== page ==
Next, jubilant, easy going Heidi spoke about her debut novel, Sea. Taking inspiration from the pages of journals her husband wrote while working on humanitarian efforts in Indonesia after the catastrophic 2004 tsunami, Sea is the tale of a young girl who reluctantly travels to the disaster-ridden place to aid her father in his own volunteer efforts, and discovers love and the truth about her mother's mysterious disappearance three years before. Heidi's road to published writer was speckled with writing musical theatre, protesting the potential loss of the creative writing major at UC Santa Cruz, where she attended college, moving to New York City and earning a writing degree from the New School, and naively passing on the opportunity to ghost write books as offered by an editor at a major publishing house while in NYC. She eventually learned more about the publishing industry, joined a critique group with the likes of Nancy Farmer (not bad) and after participating in a "speed-dating" for agents event back in San Francisco, was presented with three requests from different agents for her book also before she'd had it done. Like C.J., another no-no they say in the timeline of finding representation for your novel. Eventually, Sara Crowe became Heidi's agent. Heidi says she literally stood on her back deck and screamed when she got the call.

Main points the two authors said to take from their experience:
1) Do your research before submitting to an agent. Don't submit blindly.
2) Surround yourself with other writers.
3) Don't expect to sell your first book, or for that matter, your second or your third.
4) Pay attention to the reactions of people when reading your book. If they're yawning or spacing out, looking bored, then you may be working on the wrong project.

I would be remiss not to mention that both ladies sang the praises of Twitter. C.J. was admittedly anti-Twitter at first, but once she got into it, and got a tweet back from YA super-author, John Green - squeals of delight - she was certain its benefits outweighed anything negative. And Heidi is the "queen of connections." Getting herself on the radar had fellow Tweeters changing their profile photo to the cover of her book, and generating pre-press buzz.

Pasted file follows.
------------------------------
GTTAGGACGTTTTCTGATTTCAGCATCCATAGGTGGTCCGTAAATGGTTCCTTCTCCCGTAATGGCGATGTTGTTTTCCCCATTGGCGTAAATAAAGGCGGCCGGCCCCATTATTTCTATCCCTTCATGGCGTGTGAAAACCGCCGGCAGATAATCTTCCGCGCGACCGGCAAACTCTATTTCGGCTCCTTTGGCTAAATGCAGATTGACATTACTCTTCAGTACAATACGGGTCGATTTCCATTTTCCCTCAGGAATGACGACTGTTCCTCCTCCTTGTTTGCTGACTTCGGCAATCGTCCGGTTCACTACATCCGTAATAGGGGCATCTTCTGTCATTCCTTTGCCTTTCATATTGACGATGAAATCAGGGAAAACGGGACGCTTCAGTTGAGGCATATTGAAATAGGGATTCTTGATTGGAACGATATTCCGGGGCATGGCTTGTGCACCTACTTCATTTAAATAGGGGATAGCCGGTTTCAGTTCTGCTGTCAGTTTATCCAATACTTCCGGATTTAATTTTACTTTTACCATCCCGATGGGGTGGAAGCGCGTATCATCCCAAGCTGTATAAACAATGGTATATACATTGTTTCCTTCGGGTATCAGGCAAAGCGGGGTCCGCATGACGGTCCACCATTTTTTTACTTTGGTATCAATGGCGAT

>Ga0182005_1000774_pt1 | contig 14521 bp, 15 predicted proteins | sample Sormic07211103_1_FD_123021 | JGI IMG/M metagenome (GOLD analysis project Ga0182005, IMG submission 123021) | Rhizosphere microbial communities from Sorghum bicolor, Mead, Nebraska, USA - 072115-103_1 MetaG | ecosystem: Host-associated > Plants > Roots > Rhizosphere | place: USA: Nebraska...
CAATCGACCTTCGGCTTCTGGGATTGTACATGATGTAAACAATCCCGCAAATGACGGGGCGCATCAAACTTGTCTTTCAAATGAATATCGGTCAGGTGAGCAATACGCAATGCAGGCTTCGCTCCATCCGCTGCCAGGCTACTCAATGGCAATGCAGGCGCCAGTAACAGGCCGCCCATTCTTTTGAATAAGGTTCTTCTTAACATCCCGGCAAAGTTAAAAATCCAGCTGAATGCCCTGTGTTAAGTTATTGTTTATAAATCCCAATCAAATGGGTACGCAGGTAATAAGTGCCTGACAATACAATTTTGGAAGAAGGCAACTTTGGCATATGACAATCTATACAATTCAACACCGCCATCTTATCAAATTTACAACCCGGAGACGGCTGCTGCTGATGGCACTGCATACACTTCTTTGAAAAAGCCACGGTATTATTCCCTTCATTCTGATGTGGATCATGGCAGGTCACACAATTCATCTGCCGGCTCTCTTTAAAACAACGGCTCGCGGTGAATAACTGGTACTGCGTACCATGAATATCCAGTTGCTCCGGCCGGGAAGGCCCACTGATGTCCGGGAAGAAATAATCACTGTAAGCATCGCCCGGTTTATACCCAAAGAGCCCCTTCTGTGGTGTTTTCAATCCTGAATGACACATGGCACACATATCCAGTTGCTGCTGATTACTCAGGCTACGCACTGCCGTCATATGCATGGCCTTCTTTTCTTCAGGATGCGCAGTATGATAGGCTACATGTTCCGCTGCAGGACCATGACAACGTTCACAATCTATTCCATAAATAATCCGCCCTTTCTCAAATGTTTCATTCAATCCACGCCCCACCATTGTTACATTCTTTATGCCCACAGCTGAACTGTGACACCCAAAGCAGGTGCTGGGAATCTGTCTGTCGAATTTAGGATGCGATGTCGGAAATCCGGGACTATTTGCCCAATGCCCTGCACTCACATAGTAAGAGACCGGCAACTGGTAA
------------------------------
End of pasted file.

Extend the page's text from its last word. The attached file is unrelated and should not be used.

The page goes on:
There was a short break to pause for cupcakes to celebrate another SCBWI member's birthday, and that's when I stole over to snap the photo at the top of this post. A Q & A section followed (but this post is getting too long so perhaps I'll mention more on that another time) and then the event was over.

I don't always make it to every local SCBWI event, not all of them appeal to what I'm working on - but I'm really glad that I attended this one. Not only were C.J. and Heidi gracious, funny and forthcoming, but I gained more insight into the mystical world of what it would be like to be a paid, published writer. Oh, and for future projects, both ladies are working on YA paranormal romances, moving away from the seriousness of their last books.

As for me, I'll tell you what's next on my to-do list: reading Dirty Little Secrets and Sea, and getting myself an account on Twitter.

Wednesday, June 23, 2010

mr. so-and-so said so - computers are gonna be big

Bert and Ernie (trust me, this will make sense in a minute)

No one would ever confuse me for being a tech-savvy snob. The highlight of my formative computer using years, came in fourth-grade when Mr. So-and-So - I forget his real name - the dreaded, older, only male teacher in my school - brought computers into our classroom in Irvine, California, where my family was living at the time. He told us those big white boxes with yellow, block letters and black screens would be the wave of the future. Mr. So-and-So had to beg the school to purchase computers for our classroom. We were the very first class to use them! No other teacher in the school wanted such silly things. We were lucky, said Mr. So-and-So. We were getting a leg up on the rest of our grade. Those other kids who got the new, nice, sweet, pretty teacher, Mrs. Kennedy, were going to be sorry Sally's that they didn't get computer time! We'd show them! They'd be stuck pumping gas while we were living the life in Palm Springs, all because we got to use computers. That's what he said to a group of scraggly fourth-graders rolling their eyes.